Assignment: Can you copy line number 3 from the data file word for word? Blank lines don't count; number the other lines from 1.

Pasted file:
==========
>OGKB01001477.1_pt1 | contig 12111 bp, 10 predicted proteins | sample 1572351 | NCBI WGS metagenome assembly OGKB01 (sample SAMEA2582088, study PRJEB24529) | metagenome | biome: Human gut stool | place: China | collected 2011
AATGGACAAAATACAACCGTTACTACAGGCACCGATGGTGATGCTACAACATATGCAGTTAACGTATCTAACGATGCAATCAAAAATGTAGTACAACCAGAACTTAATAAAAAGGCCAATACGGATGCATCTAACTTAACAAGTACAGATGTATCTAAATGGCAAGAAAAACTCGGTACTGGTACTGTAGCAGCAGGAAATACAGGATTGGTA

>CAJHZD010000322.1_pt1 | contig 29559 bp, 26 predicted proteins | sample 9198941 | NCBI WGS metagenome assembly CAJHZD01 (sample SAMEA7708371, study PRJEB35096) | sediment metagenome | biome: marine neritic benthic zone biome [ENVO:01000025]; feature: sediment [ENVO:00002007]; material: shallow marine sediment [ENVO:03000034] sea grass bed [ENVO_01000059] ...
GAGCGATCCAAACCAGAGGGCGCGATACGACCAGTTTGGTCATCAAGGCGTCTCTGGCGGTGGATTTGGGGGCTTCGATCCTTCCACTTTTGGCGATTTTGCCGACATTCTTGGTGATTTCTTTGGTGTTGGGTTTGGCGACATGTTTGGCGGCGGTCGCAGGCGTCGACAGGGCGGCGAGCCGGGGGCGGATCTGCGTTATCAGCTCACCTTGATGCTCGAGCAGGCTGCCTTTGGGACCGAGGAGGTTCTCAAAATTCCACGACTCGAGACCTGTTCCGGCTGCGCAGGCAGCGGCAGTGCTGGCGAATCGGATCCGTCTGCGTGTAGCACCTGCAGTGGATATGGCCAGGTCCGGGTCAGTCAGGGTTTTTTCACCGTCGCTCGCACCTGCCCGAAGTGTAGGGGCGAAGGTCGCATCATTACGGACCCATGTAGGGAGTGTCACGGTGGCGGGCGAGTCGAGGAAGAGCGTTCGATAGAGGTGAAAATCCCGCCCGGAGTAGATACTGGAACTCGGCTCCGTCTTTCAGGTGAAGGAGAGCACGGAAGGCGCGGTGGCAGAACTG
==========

>CAJHZD010000322.1_pt1 | contig 29559 bp, 26 predicted proteins | sample 9198941 | NCBI WGS metagenome assembly CAJHZD01 (sample SAMEA7708371, study PRJEB35096) | sediment metagenome | biome: marine neritic benthic zone biome [ENVO:01000025]; feature: sediment [ENVO:00002007]; material: shallow marine sediment [ENVO:03000034] sea grass bed [ENVO_01000059] ...